Trapped in an abusive, servile marriage, Meti was desperate. One day at the river, she ate some poisonous beans and waited to die. Miraculously, Meti didn't die and because Nazarene missionaries Sidney and Wanda Knox had come to Papua New Guinea years before in 1955, her life would turn out much differently than she expected when she sat at the river's edge.
The Knoxes started a church in a village called Pokorump that God used to completely repaint the picture of Meti's life.
As a child, when she attended the church and elementary school the Knoxes had started, she heard that Jesus loved her. Then, Meti was forced to marry a non-Christian. She was mistreated and lived in despair, attempting suicide twice. But when Meti and her husband, Tol, returned to Pokorump to flee a tribal fight, Meti again attended that church. She began praying for Tol's salvation. Eventually he followed her to church and gave his life to Jesus. Today, Meti and Tol both serve the Lord—they teach Sunday School, minister together to orphans and the elderly, and Meti serves as Nazarene Missions International (NMI) president for a circuit of 25 churches.
"God has lifted me up and given me much work to do," Meti says. "He heard my cry and helped me. What will I give to God now? I must do His work until I die."
Meti is just one of countless lives changed by the Church of the Nazarene's presence in Papua New Guinea during the past 50 years. After the Knoxes began the church in the 1950s, other missionaries arrived, and in the 1960s Nazarene congregations continued to grow and spread into less populated regions. Expansion brought the need for national pastors, so a Bible school was opened in 1964. The medical ministry begun as a dispensary operated from the back door of the Knox's house grew into a clinic, and, in 1967, became Kudjip Nazarene Hospital.
In the 1970s, the church began developing national leadership and the country gained independence in 1975. Nazarenes focused their church-planting efforts on rapidly growing urban areas, a school of nursing began training staff for the hospital, and the first national pastors were ordained. One of these pastors, Taime Dirye, has served as a pastor, evangelist, the first Papua New Guinean district superintendent, and a faithful, respected District Advisory Board member. Now a chaplain at Kudjip Nazarene Hospital, he gives spiritual counsel to patients and families. Because missionaries taught Papua New Guinean Nazarenes to spread the gospel, Pastor Taime says, "Now we stand on our own legs. Now the work of the church is in our hands, and if the missionaries leave, we will still carry the message of holiness."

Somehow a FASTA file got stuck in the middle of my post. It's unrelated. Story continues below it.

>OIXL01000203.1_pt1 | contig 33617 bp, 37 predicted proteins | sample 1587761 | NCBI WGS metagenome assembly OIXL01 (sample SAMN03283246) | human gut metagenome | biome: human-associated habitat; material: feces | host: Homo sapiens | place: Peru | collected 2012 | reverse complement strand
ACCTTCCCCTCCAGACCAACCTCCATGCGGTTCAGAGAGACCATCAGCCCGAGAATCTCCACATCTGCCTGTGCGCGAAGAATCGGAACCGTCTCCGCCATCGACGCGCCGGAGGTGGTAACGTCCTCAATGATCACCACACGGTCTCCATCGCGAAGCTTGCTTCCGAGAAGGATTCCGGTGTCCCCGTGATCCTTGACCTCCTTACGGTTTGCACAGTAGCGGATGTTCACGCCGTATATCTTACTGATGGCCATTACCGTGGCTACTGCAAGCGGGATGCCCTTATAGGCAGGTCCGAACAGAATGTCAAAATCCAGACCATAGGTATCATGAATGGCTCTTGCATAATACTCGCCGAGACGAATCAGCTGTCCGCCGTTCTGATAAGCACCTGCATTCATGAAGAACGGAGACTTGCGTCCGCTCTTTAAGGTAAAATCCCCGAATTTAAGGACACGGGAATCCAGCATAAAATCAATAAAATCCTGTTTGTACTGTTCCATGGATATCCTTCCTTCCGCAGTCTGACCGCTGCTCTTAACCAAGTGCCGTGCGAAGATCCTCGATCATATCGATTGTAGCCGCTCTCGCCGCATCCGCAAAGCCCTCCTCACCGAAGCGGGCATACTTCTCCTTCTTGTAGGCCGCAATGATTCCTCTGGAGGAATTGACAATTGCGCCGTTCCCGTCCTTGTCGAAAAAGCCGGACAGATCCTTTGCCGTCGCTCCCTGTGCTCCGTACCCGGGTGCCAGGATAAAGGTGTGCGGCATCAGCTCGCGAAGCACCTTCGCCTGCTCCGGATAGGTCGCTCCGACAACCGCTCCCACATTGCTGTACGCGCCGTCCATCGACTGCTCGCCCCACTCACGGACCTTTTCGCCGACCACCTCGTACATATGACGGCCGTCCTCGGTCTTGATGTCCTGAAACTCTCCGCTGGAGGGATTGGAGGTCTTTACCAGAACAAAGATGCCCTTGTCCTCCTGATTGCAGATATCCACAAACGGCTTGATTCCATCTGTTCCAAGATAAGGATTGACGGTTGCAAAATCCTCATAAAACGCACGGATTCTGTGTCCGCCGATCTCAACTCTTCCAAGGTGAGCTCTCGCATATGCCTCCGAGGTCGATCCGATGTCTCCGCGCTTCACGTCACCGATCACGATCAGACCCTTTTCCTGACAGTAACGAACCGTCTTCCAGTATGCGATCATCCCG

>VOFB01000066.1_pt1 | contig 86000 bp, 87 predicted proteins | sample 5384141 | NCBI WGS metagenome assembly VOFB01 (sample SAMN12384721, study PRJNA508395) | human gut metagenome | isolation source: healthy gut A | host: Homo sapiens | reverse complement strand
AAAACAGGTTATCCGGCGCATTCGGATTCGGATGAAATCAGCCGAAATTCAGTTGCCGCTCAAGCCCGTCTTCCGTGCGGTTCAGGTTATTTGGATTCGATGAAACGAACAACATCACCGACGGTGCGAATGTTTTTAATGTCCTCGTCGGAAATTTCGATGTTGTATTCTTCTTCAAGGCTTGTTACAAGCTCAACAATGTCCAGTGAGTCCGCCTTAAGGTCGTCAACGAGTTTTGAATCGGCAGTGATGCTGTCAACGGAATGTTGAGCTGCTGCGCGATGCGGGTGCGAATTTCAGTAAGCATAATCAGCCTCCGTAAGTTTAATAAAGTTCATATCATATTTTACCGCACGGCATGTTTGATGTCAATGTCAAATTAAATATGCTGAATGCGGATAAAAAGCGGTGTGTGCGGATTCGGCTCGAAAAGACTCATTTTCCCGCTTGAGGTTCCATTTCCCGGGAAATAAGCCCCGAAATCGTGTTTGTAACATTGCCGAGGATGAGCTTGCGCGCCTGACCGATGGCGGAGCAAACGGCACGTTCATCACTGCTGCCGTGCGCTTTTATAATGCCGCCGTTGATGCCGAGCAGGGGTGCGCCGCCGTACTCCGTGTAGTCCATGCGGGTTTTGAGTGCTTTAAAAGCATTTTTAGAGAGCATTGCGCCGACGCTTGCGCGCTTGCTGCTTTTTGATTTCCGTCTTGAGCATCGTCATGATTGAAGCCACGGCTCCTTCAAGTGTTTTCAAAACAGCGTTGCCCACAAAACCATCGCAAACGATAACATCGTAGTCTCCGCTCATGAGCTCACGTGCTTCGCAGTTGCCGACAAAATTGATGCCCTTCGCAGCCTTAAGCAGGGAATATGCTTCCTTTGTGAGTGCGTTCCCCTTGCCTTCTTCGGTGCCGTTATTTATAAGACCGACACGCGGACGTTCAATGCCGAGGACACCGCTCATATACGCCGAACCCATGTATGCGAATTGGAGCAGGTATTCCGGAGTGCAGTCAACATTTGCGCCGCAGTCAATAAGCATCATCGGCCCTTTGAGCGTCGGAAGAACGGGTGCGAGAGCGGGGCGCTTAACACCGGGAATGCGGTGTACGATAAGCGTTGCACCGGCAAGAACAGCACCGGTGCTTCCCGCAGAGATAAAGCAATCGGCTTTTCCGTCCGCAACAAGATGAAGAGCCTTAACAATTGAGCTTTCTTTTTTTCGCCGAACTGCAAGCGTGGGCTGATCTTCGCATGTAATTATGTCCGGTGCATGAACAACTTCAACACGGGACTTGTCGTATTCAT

The foundations laid in the 1970s set the stage for tremendous growth in the 1980s. Churches sprang up at the initiative of pastors and laity. From 1980-1985, membership grew 64 percent, and from 1985-1989, by an astounding 112 percent. The Church of the Nazarene moved into Enga Province as a result of malaria. When a man named Kamen became ill, he traveled from Enga to Kudjip Nazarene Hospital for treatment. While undergoing treatment there, he attended a tent meeting and gave his life to Jesus. He then returned home to Enga and started one Nazarene church after another. After the 1980s growth spurt, it was time for nationalization. In the 1990s, Papua New Guinean Nazarenes assumed leadership of the national church. New ministries flourished—an extension Bible school program to train pastors where they live, innovative community-based health care, teaching community ownership in developing healthy and holy living, children's camps, youth congresses, and women's conferences—bringing spiritual renewal and unity among Nazarenes throughout the country.
Exciting developments continue. Eleven districts now include over 13,000 members in 475 churches and missions. Kudjip Nazarene Hospital is meeting growing health needs with HIV/AIDS care and a cervical cancer screening program, in addition to treating more than 4,000 inpatients and 50,000 outpatients each year. The Bible school that started with a class of six is now Melanesia Nazarene Bible College, with nearly 300 students. A radio ministry reaches an ever-widening audience around the country.
Sidney Knox's dream for students at the Nazarene elementary school to become leaders is being fulfilled by those like Pastor Apollos Jimbin, Provincial AIDS Committee counseling coordinator. As the country struggles with a growing AIDS epidemic, Apollos passes along what the Church of the Nazarene has taught him: "God himself is holy, and He wants this holiness to be reflected in the lives of His people." Now the Papua New Guinean Church of the Nazarene looks to the future, seeing exciting opportunities to provide secondary and college education to young people.
Nazarenes speak volumes about caring by providing quality education that prepares leaders to influence their own and other countries.
As Pastor Taime testifies, "Papua New Guineans now have a heart for carrying the good news to every part of the world."
The seeds planted in the fertile soil of Papua New Guinea have produced abundant fruit through the decades. Many planted the seed, many watered it—but God has helped it grow.
Rebekah Potter grew up as a missionary kid in Kudjip, Papua New Guinea. She recently finished a Mission Corps assignment in Kudjip as a teacher for missionary kids.
Note: Thanks to Ellen Syvret, Carol Ann Eby, and other missionaries who recorded much of the history contained in this article.
Please note: All facts, figures, and titles were accurate to the best of our knowledge at the time of original publication but may have since changed